How we manage our emotions could impact our sex drive, suggests a new study, which finds that those of us adept at cognitive reappraisal – a popular emotion regulation strategy – may also have heightened sexual desire.
Cognitive reappraisal involves changing how you think about a given situation, reframing it in order to reduce the negative emotions you may feel. For example, if someone criticizes you, instead of feeling angry or upset, you might try to consider why the person said what they said or think about taking their feedback as constructive. This ability, according to the new research, could have other benefits too, including for our sex lives.
Sexual desire is not just important in our relationships, but also for our quality of life – it can be an indicator of sexual health, functioning, and general well-being – and yet we still know very little about what influences it. Previous research has suggested that sexual desire may be enhanced by ultraviolet light and has hinted at possible genetic factors that might play a part in regulating it, but sociocultural influences have been overlooked, particularly regarding female sexuality.
To redress this, the researchers investigated whether emotion regulation could predict sexual desire. To do so, they looked specifically at expressive suppression, cognitive reappraisal, and sexual shame in a cohort of 218 Norwegians aged 18 and over. Participants were largely female, between 18-23 years old, single, and monogamous.
Each person completed a questionnaire containing demographic questions and three further surveys designed to assess their emotional regulation, sexual desire, and sexual shame.
Statistical analysis revealed that cognitive reappraisal appeared to boost desire, particularly for women, suggesting that those with a greater tendency to think about and unpick their feelings may experience stronger sexual desire. The same result was not found for sexual shame or expressive suppression, however. Gender was also not found to be linked to sexual desire.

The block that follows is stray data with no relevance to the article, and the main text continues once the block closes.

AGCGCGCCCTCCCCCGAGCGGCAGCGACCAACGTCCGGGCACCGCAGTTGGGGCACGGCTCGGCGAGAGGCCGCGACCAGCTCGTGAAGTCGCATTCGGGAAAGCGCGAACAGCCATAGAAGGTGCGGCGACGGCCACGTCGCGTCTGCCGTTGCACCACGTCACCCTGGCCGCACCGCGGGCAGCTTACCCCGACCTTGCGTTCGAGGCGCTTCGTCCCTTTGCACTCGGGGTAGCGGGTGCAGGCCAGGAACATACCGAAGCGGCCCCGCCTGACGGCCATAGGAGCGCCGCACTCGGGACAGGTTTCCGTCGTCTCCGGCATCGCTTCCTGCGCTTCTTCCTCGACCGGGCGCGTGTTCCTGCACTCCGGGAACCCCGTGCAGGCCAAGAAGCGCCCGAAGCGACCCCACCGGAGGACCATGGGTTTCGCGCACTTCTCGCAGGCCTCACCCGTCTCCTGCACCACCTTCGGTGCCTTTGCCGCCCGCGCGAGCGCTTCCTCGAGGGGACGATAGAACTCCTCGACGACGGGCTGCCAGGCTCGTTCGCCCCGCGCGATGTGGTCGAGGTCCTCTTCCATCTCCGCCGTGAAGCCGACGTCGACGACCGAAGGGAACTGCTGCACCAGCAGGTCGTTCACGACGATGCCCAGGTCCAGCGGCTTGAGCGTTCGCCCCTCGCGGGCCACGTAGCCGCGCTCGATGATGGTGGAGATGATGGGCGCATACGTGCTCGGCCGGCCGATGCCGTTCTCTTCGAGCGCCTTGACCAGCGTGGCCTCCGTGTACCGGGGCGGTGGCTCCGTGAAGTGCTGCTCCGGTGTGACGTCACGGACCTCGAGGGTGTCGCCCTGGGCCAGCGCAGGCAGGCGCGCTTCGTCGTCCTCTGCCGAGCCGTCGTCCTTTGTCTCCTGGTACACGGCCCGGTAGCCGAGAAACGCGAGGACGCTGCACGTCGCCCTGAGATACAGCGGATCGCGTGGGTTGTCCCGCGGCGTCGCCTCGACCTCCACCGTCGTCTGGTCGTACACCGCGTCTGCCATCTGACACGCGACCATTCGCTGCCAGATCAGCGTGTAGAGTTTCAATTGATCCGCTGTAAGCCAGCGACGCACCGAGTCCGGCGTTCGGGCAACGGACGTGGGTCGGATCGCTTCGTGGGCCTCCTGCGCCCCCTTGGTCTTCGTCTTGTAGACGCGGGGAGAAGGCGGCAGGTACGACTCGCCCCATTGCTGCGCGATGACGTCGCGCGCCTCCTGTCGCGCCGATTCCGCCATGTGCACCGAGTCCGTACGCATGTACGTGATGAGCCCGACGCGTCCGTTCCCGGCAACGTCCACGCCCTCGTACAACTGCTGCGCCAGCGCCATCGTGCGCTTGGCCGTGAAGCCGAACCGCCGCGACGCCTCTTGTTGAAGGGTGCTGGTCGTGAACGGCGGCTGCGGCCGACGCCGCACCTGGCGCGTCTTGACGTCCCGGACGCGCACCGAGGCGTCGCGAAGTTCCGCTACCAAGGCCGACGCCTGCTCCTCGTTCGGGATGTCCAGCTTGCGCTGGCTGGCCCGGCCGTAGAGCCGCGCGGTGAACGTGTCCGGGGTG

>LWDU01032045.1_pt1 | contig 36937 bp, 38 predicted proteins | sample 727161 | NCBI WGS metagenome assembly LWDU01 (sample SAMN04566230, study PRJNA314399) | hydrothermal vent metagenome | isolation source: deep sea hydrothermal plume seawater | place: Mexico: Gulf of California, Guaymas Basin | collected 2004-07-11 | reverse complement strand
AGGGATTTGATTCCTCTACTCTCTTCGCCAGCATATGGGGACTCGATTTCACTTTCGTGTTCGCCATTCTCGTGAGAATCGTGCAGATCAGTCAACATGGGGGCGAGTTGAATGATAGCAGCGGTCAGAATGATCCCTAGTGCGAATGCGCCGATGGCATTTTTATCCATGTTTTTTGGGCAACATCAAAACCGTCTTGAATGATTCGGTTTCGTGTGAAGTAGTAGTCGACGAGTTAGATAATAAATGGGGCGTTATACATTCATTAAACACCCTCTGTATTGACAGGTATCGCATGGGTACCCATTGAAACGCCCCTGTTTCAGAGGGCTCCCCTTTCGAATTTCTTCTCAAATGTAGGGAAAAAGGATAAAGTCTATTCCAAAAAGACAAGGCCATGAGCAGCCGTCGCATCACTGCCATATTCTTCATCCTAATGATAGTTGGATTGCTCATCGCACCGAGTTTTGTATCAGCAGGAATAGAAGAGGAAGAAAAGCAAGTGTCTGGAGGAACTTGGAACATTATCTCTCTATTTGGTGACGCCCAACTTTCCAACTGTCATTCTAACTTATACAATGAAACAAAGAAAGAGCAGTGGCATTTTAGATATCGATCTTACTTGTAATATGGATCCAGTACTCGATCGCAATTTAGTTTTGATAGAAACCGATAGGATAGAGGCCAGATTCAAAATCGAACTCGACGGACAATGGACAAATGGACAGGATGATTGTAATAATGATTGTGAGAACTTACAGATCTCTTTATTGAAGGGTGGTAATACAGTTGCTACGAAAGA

“The use of cognitive reappraisal in everyday life was found to be associated with increased sexual desire, at least in women,” the study authors write. This, they add, “indicates that the inclination toward cognitive reappraisal as a preferred emotion regulation strategy may positively affect the strength of sexual desire.”
The team also considered where this desire was directed, whether that be toward a partner or someone else, or a desire to have sex by oneself. Cognitive reappraisal positively predicted partner-focused and general dyadic sexual desire, but not solitary desire. Sexual shame, meanwhile, did predict solitary sexual desire.
The study was limited by its small and not very diverse sample, meaning that results can’t be generalized to older or non-Norwegian populations. However, the authors are optimistic that future research could rectify this.
“The average person reading the study will hopefully learn something new about sexual desire as a phenomenon, and that it could be related to how we regulate our emotions in our everyday lives,” study author Kristian Westbye Sævik told PsyPost. “Hopefully, [it] facilitates future studies to at least consider including other factors such as cognitive reappraisal in evaluating and measuring sexual desire; to either support or critique the findings of the study,” Sævik added.
The study is published in Scientific Reports.